BBC News reports that five months before the murder of soldier Lee Rigby in London, his killer Michael Adebowale said that he wanted to kill a soldier, during a 'graphic and emotive' Facebook discussion.
The Intelligence and Security Committee of Parliament (ISC) believes that Facebook doesn't have an obligation to identify such conversations.
A Facebook spokeswoman told the BBC: "Like everyone else, we were horrified by the vicious murder of Fusilier Lee Rigby.
"We don't comment on individual cases but Facebook's policies are clear, we do not allow terrorist content on the site and take steps to prevent people from using our service for these purposes."
The ISC does believe that the social network giant should do more however, and stated: "Had MI5 had access to this exchange, their investigation into Adebowale would have become a top priority.
"It is difficult to speculate on the outcome but there is a significant possibility that MI5 would then have been able to prevent the attack."
The public version of the ISC's report doesn't name Facebook as the service which hosted the conversation, although the BBC says it understand that it does do so in the uncensored version given to the Prime Minister.
The report says that there's a risk of Facebook becoming a "safe haven for terrorists to communicate within" due to its failure to make such conversations known to the authorities.
Companies such as Apple, Google, Microsoft, Twitter, Yahoo, and Facebook have said in the past that they have a duty to protect their members' privacy.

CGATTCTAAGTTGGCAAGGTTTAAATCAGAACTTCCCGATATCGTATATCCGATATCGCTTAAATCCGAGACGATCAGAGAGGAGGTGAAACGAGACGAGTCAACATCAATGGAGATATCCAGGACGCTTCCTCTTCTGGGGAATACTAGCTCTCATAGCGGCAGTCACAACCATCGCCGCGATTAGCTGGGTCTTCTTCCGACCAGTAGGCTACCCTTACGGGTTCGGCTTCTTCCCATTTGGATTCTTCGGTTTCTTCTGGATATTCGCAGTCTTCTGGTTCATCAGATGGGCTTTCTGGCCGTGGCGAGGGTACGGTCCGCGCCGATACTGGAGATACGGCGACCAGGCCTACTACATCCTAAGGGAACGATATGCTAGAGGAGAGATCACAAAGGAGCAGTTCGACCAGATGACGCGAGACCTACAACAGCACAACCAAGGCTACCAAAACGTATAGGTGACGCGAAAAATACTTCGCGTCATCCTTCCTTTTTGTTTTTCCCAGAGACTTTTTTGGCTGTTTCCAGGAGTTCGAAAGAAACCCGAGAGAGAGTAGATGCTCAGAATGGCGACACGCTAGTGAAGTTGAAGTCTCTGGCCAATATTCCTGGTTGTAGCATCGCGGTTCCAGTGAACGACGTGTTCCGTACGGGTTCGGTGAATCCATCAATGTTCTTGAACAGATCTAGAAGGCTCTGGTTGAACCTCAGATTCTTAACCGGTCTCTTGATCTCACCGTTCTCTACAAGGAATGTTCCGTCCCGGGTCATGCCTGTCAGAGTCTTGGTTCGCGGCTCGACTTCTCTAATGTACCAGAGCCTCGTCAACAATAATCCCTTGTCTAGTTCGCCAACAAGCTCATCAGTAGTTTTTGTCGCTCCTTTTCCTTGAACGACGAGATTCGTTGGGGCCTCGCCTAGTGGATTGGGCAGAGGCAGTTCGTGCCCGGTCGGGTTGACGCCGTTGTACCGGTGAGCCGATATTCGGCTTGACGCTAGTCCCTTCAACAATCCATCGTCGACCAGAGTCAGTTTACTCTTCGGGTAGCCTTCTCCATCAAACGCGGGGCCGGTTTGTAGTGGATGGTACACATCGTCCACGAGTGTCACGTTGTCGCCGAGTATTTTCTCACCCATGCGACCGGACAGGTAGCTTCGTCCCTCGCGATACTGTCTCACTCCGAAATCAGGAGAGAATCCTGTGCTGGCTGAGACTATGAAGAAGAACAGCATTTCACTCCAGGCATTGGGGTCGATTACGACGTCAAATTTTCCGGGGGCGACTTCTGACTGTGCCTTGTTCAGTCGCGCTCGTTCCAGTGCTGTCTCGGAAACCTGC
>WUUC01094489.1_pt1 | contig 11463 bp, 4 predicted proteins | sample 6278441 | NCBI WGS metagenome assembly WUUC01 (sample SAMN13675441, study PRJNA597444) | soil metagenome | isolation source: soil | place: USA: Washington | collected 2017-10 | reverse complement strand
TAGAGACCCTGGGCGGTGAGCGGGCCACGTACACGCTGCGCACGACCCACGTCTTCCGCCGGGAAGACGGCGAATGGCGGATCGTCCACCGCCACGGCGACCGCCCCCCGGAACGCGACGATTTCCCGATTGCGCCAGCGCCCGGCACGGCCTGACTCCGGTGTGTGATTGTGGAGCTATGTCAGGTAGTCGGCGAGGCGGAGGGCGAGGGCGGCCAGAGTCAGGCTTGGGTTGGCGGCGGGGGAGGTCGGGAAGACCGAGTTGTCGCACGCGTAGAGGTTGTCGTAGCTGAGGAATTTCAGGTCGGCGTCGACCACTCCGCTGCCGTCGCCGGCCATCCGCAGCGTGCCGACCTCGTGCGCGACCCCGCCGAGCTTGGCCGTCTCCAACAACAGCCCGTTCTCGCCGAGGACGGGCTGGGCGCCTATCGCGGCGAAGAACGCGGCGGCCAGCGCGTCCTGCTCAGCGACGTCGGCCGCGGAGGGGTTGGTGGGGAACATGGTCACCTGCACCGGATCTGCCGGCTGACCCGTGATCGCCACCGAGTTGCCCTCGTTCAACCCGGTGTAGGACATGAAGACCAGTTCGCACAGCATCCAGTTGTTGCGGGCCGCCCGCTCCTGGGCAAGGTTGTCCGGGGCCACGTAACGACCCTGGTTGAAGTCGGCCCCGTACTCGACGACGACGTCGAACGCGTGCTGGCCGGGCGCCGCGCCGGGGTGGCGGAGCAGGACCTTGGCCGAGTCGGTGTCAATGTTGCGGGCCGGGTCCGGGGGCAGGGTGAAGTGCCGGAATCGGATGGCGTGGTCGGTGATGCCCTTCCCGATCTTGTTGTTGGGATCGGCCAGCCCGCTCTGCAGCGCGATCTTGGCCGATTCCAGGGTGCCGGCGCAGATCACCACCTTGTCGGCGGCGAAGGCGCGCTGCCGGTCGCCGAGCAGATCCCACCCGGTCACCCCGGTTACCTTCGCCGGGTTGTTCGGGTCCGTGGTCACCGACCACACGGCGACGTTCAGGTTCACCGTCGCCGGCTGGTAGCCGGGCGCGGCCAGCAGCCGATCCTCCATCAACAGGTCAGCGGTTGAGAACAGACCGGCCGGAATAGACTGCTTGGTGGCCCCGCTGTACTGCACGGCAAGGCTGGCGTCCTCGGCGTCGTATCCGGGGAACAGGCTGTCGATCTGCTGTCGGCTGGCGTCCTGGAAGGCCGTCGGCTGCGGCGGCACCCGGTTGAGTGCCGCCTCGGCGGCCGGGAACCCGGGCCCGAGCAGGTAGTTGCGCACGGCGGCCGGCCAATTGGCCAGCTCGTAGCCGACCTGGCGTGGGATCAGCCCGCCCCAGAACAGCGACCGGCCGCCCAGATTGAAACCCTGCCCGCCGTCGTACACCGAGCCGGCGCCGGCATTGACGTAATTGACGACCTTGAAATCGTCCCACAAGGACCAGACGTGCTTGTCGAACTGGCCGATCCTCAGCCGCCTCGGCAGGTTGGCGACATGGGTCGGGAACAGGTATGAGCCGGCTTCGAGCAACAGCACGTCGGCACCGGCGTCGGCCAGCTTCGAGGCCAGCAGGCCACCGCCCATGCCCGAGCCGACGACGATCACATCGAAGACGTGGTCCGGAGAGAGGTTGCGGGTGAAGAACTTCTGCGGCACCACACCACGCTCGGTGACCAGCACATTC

TechUK is a lobbying body that works with Facebook, and their chief executive Andy Walker said: "If the government believes that it needs additional powers to be able to access communication data it must be clear about exactly what those powers are and consult widely on them before putting proposals before Parliament."
A "substantial" online conversation was identified in December 2012 between Adebowale and a foreign-based extremist, who's referred to as Foxtrot. In it Foxtrot is reported to have talked of ways to kill a soldier, with the inclusion of a knife.
Foxtrot is said to have links to AQAP, a Yemen-based terror group, but this was not known to UK authorities at the time.
Following Lee Rigby's murder a third-party, who's unidentified, came through with a transcript of the conversation and gave it to GCHQ.
The information provided also included details on Adebowale's several accounts on the service - 11 in total. Seven of the accounts were disabled by Facebook, with at least five of them because of links to terrorism, two for reasons unrelated to terrorism. One was also disabled by Adebowale himself.
The accounts that were disabled by Facebook were via an automated process, so no actual individual looked at the content and reviewed it to possibly pass it on to the authorities.
The account which held the phrase "Let's kill a soldier" was not one of the accounts automatically close by Facebook's software.
The report ends with: "Companies should accept they have a responsibility to notify the relevant authorities when an automatic trigger indicating terrorism is activated and allow the authorities, whether US or UK, to take the next step.
"We further note that several of the companies attributed the lack of monitoring to the need to protect their users' privacy. However, where there is a possibility that a terrorist atrocity is being planned, that argument should not be allowed to prevail."
Jim Killock, executive director of the Open Rights Group responded to the report by saying: "The government should not use the appalling murder of Fusilier Rigby as an excuse to justify the further surveillance and monitoring of the entire UK population.
"The committee is particularly misleading when it implies that US companies do not co-operate, and it is quite extraordinary to demand that companies pro-actively monitor email content for suspicious material.
"Internet companies cannot and must not become an arm of the surveillance state."